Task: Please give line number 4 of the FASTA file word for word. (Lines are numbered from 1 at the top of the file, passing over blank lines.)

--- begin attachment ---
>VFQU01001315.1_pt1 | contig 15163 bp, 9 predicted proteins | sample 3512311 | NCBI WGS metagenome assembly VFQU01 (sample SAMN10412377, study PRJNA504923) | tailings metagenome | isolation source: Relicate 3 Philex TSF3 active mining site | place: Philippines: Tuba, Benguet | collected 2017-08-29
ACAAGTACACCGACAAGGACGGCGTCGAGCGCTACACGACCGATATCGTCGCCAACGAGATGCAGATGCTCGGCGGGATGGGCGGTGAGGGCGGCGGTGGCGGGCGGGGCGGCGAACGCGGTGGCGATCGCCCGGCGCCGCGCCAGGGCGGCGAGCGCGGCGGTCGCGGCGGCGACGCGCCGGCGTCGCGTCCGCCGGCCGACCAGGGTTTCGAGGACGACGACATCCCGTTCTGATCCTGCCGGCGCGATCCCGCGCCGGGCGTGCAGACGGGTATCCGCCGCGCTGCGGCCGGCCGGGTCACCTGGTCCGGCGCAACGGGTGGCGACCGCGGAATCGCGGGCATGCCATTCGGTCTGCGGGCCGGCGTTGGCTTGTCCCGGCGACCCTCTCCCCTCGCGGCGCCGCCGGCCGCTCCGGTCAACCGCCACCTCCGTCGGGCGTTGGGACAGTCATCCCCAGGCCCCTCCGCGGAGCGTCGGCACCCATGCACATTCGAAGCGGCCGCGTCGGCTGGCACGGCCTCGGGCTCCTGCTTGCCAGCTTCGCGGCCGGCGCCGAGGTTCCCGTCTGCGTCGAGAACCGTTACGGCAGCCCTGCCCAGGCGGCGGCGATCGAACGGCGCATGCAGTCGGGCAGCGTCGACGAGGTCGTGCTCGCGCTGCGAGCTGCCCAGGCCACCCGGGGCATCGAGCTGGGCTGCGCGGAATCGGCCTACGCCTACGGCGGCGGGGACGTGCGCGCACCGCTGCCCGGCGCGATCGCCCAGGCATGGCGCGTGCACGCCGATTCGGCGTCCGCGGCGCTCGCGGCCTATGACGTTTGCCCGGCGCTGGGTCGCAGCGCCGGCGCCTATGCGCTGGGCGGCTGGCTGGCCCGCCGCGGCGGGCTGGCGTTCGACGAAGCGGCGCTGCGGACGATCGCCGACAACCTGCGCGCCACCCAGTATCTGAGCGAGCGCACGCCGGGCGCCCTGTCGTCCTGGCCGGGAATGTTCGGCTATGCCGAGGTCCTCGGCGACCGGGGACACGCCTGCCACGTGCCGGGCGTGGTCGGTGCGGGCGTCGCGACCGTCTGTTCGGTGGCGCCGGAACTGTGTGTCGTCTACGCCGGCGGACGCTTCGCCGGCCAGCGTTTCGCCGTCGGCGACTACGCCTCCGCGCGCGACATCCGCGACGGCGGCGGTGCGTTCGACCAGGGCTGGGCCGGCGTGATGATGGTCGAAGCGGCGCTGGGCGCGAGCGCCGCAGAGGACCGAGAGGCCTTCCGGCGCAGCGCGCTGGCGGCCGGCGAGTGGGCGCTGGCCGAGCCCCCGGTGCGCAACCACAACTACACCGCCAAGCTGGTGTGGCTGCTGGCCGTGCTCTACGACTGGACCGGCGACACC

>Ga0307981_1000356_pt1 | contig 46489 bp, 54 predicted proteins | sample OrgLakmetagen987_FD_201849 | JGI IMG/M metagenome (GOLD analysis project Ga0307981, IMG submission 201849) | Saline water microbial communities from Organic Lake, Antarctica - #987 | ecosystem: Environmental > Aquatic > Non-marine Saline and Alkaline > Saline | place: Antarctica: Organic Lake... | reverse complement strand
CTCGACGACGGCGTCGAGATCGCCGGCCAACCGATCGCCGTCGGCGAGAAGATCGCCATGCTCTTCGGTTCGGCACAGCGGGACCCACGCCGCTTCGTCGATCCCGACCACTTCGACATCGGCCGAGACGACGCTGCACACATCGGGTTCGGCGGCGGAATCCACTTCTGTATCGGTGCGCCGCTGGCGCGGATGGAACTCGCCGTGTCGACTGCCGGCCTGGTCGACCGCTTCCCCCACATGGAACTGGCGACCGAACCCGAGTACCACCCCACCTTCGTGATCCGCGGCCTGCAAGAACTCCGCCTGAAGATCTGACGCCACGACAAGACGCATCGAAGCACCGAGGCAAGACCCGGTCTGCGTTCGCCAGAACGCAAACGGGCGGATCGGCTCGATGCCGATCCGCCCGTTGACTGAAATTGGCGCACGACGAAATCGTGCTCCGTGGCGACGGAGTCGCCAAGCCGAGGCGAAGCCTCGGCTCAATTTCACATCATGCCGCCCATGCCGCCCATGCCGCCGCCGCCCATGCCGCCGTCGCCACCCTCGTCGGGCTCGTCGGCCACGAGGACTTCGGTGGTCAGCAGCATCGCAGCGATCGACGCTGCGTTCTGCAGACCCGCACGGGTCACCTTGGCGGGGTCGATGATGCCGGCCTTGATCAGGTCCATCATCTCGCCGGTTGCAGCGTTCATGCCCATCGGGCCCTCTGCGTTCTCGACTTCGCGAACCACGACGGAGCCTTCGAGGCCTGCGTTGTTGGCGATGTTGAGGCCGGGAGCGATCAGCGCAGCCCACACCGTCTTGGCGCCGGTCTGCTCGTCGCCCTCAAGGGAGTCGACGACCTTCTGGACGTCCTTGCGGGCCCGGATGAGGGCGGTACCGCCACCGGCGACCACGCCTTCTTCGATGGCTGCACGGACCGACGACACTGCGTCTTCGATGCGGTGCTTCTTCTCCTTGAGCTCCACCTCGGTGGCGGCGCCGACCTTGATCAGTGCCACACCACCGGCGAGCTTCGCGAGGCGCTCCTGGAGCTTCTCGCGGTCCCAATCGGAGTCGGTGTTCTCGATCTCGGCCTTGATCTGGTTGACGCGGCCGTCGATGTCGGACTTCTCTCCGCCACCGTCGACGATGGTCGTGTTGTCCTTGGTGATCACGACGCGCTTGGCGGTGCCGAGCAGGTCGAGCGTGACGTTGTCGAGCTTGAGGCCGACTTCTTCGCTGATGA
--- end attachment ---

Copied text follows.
CTCGACGACGGCGTCGAGATCGCCGGCCAACCGATCGCCGTCGGCGAGAAGATCGCCATGCTCTTCGGTTCGGCACAGCGGGACCCACGCCGCTTCGTCGATCCCGACCACTTCGACATCGGCCGAGACGACGCTGCACACATCGGGTTCGGCGGCGGAATCCACTTCTGTATCGGTGCGCCGCTGGCGCGGATGGAACTCGCCGTGTCGACTGCCGGCCTGGTCGACCGCTTCCCCCACATGGAACTGGCGACCGAACCCGAGTACCACCCCACCTTCGTGATCCGCGGCCTGCAAGAACTCCGCCTGAAGATCTGACGCCACGACAAGACGCATCGAAGCACCGAGGCAAGACCCGGTCTGCGTTCGCCAGAACGCAAACGGGCGGATCGGCTCGATGCCGATCCGCCCGTTGACTGAAATTGGCGCACGACGAAATCGTGCTCCGTGGCGACGGAGTCGCCAAGCCGAGGCGAAGCCTCGGCTCAATTTCACATCATGCCGCCCATGCCGCCCATGCCGCCGCCGCCCATGCCGCCGTCGCCACCCTCGTCGGGCTCGTCGGCCACGAGGACTTCGGTGGTCAGCAGCATCGCAGCGATCGACGCTGCGTTCTGCAGACCCGCACGGGTCACCTTGGCGGGGTCGATGATGCCGGCCTTGATCAGGTCCATCATCTCGCCGGTTGCAGCGTTCATGCCCATCGGGCCCTCTGCGTTCTCGACTTCGCGAACCACGACGGAGCCTTCGAGGCCTGCGTTGTTGGCGATGTTGAGGCCGGGAGCGATCAGCGCAGCCCACACCGTCTTGGCGCCGGTCTGCTCGTCGCCCTCAAGGGAGTCGACGACCTTCTGGACGTCCTTGCGGGCCCGGATGAGGGCGGTACCGCCACCGGCGACCACGCCTTCTTCGATGGCTGCACGGACCGACGACACTGCGTCTTCGATGCGGTGCTTCTTCTCCTTGAGCTCCACCTCGGTGGCGGCGCCGACCTTGATCAGTGCCACACCACCGGCGAGCTTCGCGAGGCGCTCCTGGAGCTTCTCGCGGTCCCAATCGGAGTCGGTGTTCTCGATCTCGGCCTTGATCTGGTTGACGCGGCCGTCGATGTCGGACTTCTCTCCGCCACCGTCGACGATGGTCGTGTTGTCCTTGGTGATCACGACGCGCTTGGCGGTGCCGAGCAGGTCGAGCGTGACGTTGTCGAGCTTGAGGCCGACTTCTTCGCTGATGA